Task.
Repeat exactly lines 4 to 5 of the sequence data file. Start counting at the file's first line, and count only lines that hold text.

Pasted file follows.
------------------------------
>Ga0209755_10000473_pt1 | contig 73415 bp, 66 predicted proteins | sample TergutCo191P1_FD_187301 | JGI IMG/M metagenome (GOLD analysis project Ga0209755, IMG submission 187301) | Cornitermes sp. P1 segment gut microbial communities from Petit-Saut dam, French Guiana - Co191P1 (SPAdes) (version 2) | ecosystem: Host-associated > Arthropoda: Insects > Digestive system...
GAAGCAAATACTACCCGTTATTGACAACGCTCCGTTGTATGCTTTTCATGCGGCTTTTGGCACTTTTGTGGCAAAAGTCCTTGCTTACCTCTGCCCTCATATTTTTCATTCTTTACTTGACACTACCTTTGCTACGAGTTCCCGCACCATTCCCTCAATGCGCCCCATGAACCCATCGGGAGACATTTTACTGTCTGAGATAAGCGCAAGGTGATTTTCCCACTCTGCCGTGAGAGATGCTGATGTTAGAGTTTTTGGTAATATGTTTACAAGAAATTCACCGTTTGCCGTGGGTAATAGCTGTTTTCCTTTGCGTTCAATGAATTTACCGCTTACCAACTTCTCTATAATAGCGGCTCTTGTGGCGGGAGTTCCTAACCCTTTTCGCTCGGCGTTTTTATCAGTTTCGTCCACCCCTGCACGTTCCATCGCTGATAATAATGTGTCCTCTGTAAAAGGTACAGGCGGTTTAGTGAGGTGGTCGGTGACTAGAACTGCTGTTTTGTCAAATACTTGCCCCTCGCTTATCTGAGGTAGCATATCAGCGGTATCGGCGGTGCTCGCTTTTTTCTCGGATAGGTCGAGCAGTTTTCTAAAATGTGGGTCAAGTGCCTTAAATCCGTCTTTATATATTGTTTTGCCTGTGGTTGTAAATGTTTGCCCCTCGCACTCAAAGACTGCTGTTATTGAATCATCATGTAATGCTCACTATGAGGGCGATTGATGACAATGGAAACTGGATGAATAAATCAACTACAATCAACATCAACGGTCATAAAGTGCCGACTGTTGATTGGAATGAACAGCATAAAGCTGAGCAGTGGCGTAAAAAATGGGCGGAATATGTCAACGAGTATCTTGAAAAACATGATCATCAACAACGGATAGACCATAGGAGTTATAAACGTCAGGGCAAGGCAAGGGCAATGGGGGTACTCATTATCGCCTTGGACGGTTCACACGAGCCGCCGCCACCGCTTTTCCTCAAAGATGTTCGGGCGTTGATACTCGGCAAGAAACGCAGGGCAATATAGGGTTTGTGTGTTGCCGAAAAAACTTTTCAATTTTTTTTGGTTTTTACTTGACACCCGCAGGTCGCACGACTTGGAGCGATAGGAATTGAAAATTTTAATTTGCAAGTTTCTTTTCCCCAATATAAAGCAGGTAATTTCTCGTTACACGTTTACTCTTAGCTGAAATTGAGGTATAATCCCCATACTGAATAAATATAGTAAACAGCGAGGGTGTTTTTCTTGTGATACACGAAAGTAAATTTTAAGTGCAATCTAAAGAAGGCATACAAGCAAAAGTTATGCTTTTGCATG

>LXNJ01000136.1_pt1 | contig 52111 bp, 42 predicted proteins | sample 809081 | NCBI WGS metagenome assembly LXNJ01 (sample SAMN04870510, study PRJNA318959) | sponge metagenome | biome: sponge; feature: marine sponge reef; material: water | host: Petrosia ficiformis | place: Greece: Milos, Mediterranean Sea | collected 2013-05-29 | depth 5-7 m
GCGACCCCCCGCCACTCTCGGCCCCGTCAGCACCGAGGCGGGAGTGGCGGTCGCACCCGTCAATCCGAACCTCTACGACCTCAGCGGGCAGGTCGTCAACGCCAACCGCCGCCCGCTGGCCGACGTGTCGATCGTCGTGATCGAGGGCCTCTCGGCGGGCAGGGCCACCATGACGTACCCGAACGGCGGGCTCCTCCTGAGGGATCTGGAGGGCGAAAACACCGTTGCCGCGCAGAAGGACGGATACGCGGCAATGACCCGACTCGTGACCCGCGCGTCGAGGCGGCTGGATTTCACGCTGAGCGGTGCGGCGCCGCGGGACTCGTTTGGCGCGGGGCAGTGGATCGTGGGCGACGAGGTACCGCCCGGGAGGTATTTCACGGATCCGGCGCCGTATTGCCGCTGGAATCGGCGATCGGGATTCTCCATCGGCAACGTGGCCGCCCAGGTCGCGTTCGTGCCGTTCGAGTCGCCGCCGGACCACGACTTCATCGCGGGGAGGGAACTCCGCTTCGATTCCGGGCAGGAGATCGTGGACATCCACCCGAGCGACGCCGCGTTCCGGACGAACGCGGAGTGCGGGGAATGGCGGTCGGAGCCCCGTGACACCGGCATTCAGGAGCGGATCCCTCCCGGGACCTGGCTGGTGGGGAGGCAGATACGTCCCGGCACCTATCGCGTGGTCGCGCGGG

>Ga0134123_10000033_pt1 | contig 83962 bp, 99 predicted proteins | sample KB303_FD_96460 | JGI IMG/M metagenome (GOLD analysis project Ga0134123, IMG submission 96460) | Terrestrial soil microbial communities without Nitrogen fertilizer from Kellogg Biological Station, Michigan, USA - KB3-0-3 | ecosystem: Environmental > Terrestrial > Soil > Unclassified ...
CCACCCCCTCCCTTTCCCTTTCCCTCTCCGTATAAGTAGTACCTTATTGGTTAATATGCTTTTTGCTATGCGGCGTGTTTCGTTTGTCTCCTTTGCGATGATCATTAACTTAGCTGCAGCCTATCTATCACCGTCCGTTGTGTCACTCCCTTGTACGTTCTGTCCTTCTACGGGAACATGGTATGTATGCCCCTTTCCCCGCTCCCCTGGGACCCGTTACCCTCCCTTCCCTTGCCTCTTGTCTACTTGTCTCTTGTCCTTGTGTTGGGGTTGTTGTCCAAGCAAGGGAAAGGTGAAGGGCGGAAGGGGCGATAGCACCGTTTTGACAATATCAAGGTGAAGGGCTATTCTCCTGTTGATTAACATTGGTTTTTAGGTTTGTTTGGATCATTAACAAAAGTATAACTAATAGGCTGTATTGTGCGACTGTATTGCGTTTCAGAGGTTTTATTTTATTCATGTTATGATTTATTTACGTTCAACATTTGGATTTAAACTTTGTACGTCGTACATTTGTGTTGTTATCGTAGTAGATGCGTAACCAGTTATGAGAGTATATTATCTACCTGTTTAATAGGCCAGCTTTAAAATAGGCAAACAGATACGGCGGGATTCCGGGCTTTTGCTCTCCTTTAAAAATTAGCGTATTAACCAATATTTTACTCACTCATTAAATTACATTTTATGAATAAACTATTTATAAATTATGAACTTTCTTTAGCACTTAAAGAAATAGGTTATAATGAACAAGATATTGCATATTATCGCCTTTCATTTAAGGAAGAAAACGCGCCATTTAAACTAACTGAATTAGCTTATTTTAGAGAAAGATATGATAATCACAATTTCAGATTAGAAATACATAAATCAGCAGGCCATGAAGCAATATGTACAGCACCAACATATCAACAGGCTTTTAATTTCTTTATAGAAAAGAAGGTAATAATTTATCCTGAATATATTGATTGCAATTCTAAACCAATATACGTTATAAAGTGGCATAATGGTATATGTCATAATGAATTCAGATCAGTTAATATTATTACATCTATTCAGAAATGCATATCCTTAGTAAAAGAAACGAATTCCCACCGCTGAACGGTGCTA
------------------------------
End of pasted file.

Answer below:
GCGACCCCCCGCCACTCTCGGCCCCGTCAGCACCGAGGCGGGAGTGGCGGTCGCACCCGTCAATCCGAACCTCTACGACCTCAGCGGGCAGGTCGTCAACGCCAACCGCCGCCCGCTGGCCGACGTGTCGATCGTCGTGATCGAGGGCCTCTCGGCGGGCAGGGCCACCATGACGTACCCGAACGGCGGGCTCCTCCTGAGGGATCTGGAGGGCGAAAACACCGTTGCCGCGCAGAAGGACGGATACGCGGCAATGACCCGACTCGTGACCCGCGCGTCGAGGCGGCTGGATTTCACGCTGAGCGGTGCGGCGCCGCGGGACTCGTTTGGCGCGGGGCAGTGGATCGTGGGCGACGAGGTACCGCCCGGGAGGTATTTCACGGATCCGGCGCCGTATTGCCGCTGGAATCGGCGATCGGGATTCTCCATCGGCAACGTGGCCGCCCAGGTCGCGTTCGTGCCGTTCGAGTCGCCGCCGGACCACGACTTCATCGCGGGGAGGGAACTCCGCTTCGATTCCGGGCAGGAGATCGTGGACATCCACCCGAGCGACGCCGCGTTCCGGACGAACGCGGAGTGCGGGGAATGGCGGTCGGAGCCCCGTGACACCGGCATTCAGGAGCGGATCCCTCCCGGGACCTGGCTGGTGGGGAGGCAGATACGTCCCGGCACCTATCGCGTGGTCGCGCGGG

>Ga0134123_10000033_pt1 | contig 83962 bp, 99 predicted proteins | sample KB303_FD_96460 | JGI IMG/M metagenome (GOLD analysis project Ga0134123, IMG submission 96460) | Terrestrial soil microbial communities without Nitrogen fertilizer from Kellogg Biological Station, Michigan, USA - KB3-0-3 | ecosystem: Environmental > Terrestrial > Soil > Unclassified ...